Go to  Advanced Search

Multi-slice to volume registration of ultrasound data to a statistical atlas of human pelvis.

Show full item record

Files in this item

Files Size Format Description   View
Abolmaesumi_SPIE_7625_76250O.pdf 1.146Mb Adobe Portable Document Format   View/Open
 
Title: Multi-slice to volume registration of ultrasound data to a statistical atlas of human pelvis.
Author: Ghanavati, Sahar; Mousavi, Parvin; Fichtinger, Gabor; Foroughi, Pezhman; Abolmaesumi, Purang
Issue Date: 2010
Publicly Available in cIRcle 2011-08-16
Publisher Society of Photo-Optical Instrumentation Engineers
Citation: Ghanavati, Sahar; Mousavi, Parvin; Fichtinger, Gabor; Foroughi, Pezhman; Abolmaesumi, Purang. Multi-slice to volume registration of ultrasound data to a statistical atlas of human pelvis. Medical Imaging 2010: Visualization, Image-Guided Procedures, and Modeling, edited by Kenneth H. Wong, Michael I. Miga, Proceedings of SPIE, Volume 7625, 76250O, 2010. http://dx.doi.org/10.1117/12.844080
Abstract: Identifying the proper orientation of the pelvis is a critical step in accurate placement of the femur prosthesis in the acetabulum in Total Hip Replacement (THR) surgeries. The general approach to localize the orientation of the pelvis coordinate system is to use X-ray fluoroscopy to guide the procedure. An alternative can be employing intra-operative ultrasound (US) imaging with pre-operative CT scan or fluoroscopy imaging. In this paper, we propose to replace the need of pre-operative imaging by using a statistical shape model of the pelvis, constructed from several CT images. We then propose an automatic deformable intensity-based registration of the anatomical atlas to a sparse set of 2D ultrasound images of the pelvis in order to localize its anatomical coordinate system. In this registration technique, we first extract a set of 2D slices from a single instance of the pelvic atlas. Each individual 2D slice is generated based on the location of a corresponding 2D ultrasound image. Next, we create simulated ultrasound images out of the 2D atlas slices and calculate a similarity metric between the simulated images and the actual ultrasound images. The similarity metric guides an optimizer to generate an instance of the atlas that best matches the ultrasound data. We demonstrated the feasibility of our proposed approach on two male human cadaver data. The registration was able to localize a patient-specific pelvic coordinate system with origin translation error of 2 mm and 3.45 mm, and average axes rotation error of 3.5 degrees and 3.9 degrees for the two cadavers, respectively. Copyright 2010 Society of Photo-Optical Instrumentation Engineers. One print or electronic copy may be made for personal use only. Systematic reproduction and distribution, duplication of any material in this paper for a fee or for commercial purposes, or modification of the content of the paper are prohibited.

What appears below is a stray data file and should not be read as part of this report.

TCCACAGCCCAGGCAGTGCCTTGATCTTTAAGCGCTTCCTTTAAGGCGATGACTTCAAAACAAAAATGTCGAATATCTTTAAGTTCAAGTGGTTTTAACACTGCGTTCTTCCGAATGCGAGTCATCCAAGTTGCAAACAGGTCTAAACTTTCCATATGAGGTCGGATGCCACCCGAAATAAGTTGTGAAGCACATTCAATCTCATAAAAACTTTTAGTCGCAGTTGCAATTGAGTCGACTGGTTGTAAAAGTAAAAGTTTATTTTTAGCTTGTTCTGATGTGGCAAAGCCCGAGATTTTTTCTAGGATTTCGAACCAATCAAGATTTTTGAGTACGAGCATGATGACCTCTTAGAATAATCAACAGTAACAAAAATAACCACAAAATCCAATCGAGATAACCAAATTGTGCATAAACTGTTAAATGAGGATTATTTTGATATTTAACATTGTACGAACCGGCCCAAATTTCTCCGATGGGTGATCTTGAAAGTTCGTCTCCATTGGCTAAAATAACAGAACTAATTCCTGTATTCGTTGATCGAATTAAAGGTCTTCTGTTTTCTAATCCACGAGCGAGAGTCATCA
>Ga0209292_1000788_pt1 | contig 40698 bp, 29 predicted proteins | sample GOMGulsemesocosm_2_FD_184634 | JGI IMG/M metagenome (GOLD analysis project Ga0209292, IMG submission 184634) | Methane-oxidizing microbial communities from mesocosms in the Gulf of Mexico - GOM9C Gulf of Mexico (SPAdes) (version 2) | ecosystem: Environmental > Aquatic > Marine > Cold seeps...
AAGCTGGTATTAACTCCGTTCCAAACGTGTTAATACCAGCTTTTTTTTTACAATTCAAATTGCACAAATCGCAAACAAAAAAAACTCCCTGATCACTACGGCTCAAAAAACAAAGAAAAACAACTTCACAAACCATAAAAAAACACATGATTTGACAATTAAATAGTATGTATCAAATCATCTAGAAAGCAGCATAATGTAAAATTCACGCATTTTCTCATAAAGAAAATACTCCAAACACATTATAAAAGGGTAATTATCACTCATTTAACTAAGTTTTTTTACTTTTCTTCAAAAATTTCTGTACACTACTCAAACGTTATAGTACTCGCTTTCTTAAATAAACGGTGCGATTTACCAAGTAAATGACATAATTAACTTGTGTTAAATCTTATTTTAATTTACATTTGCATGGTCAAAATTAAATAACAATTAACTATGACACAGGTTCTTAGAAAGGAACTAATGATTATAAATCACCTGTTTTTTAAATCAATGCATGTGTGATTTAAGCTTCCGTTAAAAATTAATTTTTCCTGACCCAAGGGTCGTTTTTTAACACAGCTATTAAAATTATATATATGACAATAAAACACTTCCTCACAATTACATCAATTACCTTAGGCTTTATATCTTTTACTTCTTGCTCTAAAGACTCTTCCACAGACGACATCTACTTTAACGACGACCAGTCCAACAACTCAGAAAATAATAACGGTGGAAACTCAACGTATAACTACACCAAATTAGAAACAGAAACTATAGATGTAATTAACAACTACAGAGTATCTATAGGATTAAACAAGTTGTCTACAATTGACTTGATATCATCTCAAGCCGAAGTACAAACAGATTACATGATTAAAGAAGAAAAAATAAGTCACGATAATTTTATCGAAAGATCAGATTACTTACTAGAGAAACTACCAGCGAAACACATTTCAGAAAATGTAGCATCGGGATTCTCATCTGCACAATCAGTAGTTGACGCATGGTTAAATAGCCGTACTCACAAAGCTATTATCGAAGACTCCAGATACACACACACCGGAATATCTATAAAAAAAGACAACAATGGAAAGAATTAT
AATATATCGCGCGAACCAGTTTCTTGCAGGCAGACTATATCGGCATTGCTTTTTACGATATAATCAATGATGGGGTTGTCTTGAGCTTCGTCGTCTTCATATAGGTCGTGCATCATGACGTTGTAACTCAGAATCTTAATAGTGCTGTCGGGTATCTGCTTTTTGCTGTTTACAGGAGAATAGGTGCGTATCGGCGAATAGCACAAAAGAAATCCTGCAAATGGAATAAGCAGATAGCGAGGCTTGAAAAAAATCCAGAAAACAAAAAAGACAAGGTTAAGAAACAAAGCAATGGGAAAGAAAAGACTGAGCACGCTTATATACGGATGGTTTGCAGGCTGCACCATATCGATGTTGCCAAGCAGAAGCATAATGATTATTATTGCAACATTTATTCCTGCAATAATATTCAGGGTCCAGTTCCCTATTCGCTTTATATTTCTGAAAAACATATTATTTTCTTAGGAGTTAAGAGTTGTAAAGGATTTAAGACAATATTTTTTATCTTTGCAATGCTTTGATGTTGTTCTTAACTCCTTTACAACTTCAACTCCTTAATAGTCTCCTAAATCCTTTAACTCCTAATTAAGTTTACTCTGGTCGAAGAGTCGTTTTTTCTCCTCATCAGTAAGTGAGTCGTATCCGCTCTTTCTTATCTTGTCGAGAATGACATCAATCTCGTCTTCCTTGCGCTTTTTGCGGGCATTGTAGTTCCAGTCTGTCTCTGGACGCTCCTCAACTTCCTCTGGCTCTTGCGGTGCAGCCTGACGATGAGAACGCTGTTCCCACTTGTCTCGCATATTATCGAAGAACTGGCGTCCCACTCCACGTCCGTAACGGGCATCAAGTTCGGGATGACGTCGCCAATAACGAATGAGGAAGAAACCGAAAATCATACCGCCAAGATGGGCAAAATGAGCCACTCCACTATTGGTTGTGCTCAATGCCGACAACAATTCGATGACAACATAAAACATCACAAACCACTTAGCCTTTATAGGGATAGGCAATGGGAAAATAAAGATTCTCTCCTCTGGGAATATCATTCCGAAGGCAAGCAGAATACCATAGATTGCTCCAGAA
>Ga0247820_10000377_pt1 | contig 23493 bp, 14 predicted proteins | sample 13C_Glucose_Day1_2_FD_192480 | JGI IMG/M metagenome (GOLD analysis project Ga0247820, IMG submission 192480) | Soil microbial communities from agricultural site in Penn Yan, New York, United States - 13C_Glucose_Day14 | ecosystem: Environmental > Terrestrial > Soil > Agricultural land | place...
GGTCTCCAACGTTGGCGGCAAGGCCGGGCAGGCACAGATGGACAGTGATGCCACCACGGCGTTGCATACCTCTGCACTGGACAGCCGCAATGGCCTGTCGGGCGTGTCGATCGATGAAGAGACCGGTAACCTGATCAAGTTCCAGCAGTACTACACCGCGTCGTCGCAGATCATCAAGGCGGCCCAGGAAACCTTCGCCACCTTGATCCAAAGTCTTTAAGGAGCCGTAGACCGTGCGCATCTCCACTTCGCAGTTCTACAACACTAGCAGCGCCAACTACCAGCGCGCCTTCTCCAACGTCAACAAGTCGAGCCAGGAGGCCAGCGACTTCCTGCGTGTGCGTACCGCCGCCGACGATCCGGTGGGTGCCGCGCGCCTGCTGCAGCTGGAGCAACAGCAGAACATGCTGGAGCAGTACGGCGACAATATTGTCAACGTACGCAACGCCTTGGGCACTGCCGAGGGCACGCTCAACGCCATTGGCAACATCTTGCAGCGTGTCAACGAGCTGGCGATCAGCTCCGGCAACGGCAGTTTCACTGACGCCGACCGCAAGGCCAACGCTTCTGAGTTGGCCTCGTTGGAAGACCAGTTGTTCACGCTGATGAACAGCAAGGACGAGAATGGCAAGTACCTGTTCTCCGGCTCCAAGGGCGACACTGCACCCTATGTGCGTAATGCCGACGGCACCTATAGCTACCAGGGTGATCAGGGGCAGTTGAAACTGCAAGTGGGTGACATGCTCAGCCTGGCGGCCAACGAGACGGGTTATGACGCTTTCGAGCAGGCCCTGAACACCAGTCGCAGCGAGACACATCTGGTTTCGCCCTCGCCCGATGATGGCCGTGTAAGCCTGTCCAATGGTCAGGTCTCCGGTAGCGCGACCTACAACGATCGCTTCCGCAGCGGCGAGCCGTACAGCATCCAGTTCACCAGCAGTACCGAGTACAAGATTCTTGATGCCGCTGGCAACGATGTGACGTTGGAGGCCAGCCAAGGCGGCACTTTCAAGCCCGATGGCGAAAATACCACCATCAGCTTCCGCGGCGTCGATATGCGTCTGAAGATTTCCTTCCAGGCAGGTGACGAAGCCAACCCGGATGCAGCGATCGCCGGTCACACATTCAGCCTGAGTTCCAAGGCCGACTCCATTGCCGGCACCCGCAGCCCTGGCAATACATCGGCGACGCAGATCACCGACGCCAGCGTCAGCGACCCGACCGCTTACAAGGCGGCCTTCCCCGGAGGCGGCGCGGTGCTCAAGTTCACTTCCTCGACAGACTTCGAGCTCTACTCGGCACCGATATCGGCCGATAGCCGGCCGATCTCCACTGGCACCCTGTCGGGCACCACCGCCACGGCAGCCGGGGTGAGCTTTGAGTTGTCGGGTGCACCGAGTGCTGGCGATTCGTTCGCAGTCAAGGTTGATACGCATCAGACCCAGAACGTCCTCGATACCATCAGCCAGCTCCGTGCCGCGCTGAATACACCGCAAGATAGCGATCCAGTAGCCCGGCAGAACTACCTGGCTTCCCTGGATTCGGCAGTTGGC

Affiliation: Electrical and Computer Engineering, Dept of
URI: http://hdl.handle.net/2429/36694
Peer Review Status: Reviewed
Scholarly Level: Faculty

This item appears in the following Collection(s)

Show full item record

All items in cIRcle are protected by copyright, with all rights reserved.

UBC Library
1961 East Mall
Vancouver, B.C.
Canada V6T 1Z1
Tel: 604-822-6375
Fax: 604-822-3893